LFW Weekly Fun File
Dec15

LFW Weekly Fun File

It’s Holiday Season! Looking for fun things to do in Fort Wayne? Look no further! LFW compiles a list of fun ongoings and events that we’re excited about every week! This is by no means an exhaustive list, and if you don’t quite see what you’re looking for, check out our events calendar. If you’d like to see your event featured in the Weekly Fun File, or added to our events calendar, let us know! Email us at info@livingfortwayne.com or you can go ahead and submit your event to our calendar! Click on the event for more information about times, locations, cost, etc. 1. 4th Annual Ugly Sweater Run Thursday, December 15 from 6:30 p.m. to 9 p.m. It’s a 3 mile run downtown. Take a look at the lights, wear your ugliest sweater, then stop by JKs when the run is done for an ugly sweater contest and drinks.   2. 1816 Historic Film Friday, December 16 from 7 p.m. to 10 p.m. Sunday, December 18, at 3 p.m. It’s the official Indiana Bicentennial film! Check it out this weekend at the History Center.   3. When Harry Met Star Wars Christmas Event! Saturday, December 17, all day Celebrating the awesomeness that is a new Harry Potter movie and a new Star Wars film all in one year.   4. FWDC Annual Holiday Show: Ice Kings, Snow Queens & Cold Winter Tales Saturday, December 17 at 7 p.m. It’s a beautiful winter performance that you don’t want to miss!   5. Kick ChristmASS Weekend – Die Hard & Batman Returns Saturday and Sunday, December 16 and 17 The other day I asked someone what his favorite Christmas movie is. He said Die Hard. So, this event makes perfect sense.   6. The Spirit of Christmas Saturday and Sunday, December 17 and 18, at 2 p.m. and 5 p.m. Heartland Sings’ beautiful Christmas concert. Don’t miss it, it’s wonderful.   7. Santa’s Sleigh is on its Way to Indiana Saturday, December 17 at 11 a.m. Story time and activities surrounding this fun book! Your kiddos will love it.   8. Fort Wayne’s Chase the Chill Scarf Bombing Sunday, December 18 from 2 p.m. to 4 p.m. This is the 3rd year we’ve bombed the city with scarves. Hang your winter gear up around town with tags saying anyone can claim them. Scarves will be taken down before dark and donated to local shelters and street teams.   9. Fort Wayne Youtheatre presents Best Christmas Pageant Ever Friday, December 16 at 7 p.m. Saturday, December 17 at 2 p.m. Sunday, December 18 at 2 p.m. This is one of my favorite Christmas stories, and it will be so fun to see the Youtheatre put it on...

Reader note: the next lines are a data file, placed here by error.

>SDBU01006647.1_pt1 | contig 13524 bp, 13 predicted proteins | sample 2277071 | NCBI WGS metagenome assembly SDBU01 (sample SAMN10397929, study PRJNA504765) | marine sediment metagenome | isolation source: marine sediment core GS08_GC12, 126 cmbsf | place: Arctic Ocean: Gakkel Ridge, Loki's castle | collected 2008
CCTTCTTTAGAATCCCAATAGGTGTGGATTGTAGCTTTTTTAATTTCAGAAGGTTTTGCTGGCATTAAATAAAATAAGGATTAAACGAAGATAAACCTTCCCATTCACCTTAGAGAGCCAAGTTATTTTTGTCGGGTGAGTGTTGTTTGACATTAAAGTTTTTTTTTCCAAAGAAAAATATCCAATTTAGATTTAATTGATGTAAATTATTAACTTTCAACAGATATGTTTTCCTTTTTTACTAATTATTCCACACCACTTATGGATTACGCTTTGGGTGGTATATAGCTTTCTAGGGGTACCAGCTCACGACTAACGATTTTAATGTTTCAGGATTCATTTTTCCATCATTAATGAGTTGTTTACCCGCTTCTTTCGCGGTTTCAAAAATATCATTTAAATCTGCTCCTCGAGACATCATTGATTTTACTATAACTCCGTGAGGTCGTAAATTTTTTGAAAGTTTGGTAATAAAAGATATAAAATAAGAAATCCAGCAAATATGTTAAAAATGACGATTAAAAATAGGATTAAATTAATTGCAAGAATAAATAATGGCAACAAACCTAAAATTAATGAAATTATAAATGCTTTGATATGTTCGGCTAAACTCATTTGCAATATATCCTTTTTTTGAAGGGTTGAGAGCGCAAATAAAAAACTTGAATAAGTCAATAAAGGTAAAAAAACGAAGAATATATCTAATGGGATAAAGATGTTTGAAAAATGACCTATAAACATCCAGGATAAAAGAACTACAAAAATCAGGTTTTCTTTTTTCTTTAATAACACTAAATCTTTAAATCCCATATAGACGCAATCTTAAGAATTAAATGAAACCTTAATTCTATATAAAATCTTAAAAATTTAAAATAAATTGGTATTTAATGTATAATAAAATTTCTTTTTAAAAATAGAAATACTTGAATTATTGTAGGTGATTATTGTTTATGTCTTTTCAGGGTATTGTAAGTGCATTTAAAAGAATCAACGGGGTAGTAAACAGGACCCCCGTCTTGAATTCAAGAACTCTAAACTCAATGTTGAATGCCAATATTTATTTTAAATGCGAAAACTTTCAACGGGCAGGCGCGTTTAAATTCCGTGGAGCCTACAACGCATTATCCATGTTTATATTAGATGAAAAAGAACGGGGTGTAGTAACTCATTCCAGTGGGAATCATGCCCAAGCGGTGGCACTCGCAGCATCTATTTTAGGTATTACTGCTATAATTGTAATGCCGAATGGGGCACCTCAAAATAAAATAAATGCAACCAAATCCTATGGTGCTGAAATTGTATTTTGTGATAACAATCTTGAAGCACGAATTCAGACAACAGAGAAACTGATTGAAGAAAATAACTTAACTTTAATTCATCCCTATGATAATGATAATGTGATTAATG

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A Grand Landmark Returns to Glory
Mar30

A Grand Landmark Returns to Glory